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Henry T. Waskow

Born:  24 Sep 1918

Died:  14 Dec 1943

Raised in Belton, TX

CPT. Waskow was a

U.S. Army Infantry Officer.

Killed In Action in Italy.

Henry Thomas Waskow was a U.S. Army Captain memorialized in Ernie Pyle's dispatch "The  

Death of Captain Waskow," which in turn was faithfully portrayed in the movie The Story of

G.I. Joe. The column also publicized the documentary film The Battle of San Pietro, by John

Huston, depicting the action in which Waskow died.

Henry T. Waskow Life Timeline:

1935: He attended the public schools and graduated from Belton High School in 1935, as president of the student council, receiving top grades and showing a particular aptitude for mathematics.


1939: He graduated with a bachelor's degree on June 5, 1939, and was offered a job at Belton High School.


1941: When President Franklin D. Roosevelt put the National Guard under federal control and activated the 36th Infantry Division, the Waskow brothers were transferred to Camp Bowie in January 1941.


1941: Waskow was given his commission as a lieutenant on March 14, 1941 and received training in Fort Benning before being assigned to B Company, 1st Battalion, 143rd Infantry Regiment.


1943: Henry T. Waskow died on December 14, 1943 in San Pietro Infine, Italy.  CPT. Waskow was a U.S. Army Infantry Officer. Killed In Action in Italy.  CPT. Waskow was buried in Nettuno, Italy, although there is a memorial maker for him in the family burial plot. Belton's Veterans Of Foreign Wars Post 4008 is named after CPT. Waskow as is a street in Fort Hood's Walker Village.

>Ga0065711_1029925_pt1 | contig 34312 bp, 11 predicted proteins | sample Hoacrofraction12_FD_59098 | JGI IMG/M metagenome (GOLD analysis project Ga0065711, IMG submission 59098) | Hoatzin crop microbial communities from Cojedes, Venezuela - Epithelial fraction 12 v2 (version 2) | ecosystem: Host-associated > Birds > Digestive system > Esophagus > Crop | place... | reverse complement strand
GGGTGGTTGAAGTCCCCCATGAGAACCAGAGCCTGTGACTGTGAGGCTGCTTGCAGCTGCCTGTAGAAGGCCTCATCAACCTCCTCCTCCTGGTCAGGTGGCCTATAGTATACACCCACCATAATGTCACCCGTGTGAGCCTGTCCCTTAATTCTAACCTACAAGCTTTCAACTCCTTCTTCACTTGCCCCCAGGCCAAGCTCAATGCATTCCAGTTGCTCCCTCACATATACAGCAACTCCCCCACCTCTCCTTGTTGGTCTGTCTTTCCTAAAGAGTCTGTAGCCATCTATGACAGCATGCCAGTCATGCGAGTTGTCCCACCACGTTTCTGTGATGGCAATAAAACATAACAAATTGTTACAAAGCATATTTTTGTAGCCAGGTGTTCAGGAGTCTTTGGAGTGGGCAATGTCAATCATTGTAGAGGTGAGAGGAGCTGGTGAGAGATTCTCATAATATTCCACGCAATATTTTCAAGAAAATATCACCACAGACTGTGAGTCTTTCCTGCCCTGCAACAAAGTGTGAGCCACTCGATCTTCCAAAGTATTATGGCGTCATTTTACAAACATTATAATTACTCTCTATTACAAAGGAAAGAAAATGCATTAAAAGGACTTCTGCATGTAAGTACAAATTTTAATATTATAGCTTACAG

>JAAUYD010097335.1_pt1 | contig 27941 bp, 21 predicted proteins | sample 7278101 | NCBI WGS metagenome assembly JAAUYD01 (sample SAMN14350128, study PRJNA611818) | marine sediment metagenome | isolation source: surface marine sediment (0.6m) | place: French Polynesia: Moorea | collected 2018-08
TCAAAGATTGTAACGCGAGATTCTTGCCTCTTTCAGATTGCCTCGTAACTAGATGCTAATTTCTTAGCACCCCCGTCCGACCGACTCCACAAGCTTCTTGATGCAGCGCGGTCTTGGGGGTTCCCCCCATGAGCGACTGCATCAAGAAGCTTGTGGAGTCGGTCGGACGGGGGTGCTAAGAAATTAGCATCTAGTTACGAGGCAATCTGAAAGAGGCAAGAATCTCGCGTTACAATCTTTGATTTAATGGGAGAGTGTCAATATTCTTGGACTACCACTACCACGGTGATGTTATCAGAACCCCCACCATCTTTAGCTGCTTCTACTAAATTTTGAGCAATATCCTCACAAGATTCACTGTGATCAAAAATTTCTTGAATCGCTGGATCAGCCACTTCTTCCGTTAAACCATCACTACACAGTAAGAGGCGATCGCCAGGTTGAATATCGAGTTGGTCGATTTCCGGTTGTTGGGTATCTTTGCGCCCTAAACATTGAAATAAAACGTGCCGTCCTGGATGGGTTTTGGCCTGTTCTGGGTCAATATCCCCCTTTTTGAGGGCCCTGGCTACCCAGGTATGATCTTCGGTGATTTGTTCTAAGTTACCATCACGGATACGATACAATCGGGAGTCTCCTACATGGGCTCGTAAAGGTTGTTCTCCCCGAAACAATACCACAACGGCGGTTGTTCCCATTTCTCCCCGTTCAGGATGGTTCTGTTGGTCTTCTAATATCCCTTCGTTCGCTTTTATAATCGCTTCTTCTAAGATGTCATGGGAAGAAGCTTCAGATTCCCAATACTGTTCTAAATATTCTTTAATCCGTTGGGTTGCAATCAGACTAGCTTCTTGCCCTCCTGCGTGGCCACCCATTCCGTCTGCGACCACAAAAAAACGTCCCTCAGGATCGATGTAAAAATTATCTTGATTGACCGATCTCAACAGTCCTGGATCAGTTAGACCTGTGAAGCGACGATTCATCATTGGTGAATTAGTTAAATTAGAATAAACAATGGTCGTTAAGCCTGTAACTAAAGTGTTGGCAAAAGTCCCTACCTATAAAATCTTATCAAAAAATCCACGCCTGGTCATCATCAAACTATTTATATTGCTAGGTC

Ernie Pyle, the famed war correspondent, was at the foot of the mountain the night they brought Captain Waskow's body down, by pack mules.  He stood close by as the men of Company B, 143d Infantry, 36th Division, paused for a last visit and goodbye to their leader.

He wrote to the world, "In this war I have known a lot of officers who were loved and respected by the soldiers under them. But never have I crossed the trail of any man as beloved as Captain Henry T. Waskow of Belton, Texas."

A member of that company gives us a glimpse of the officer when he said. "He was a captain, really and truly. He never gave an order. He asked his men to follow him and they did and they all loved him."

Captain Henry T. Waskow was killed in the battle for San Pietro and the Liri Valley during the attack on the Winter Line. He fell, leading his company in the assault on December 14, 1943.

A final measure of this peerless soldier is contained in his last will and testament. He wrote, "If you read this I will have died in the defense of my country and all that it stands for ... God alone knows how I worked and slaved to make myself a worthy leader of these magnificent men."

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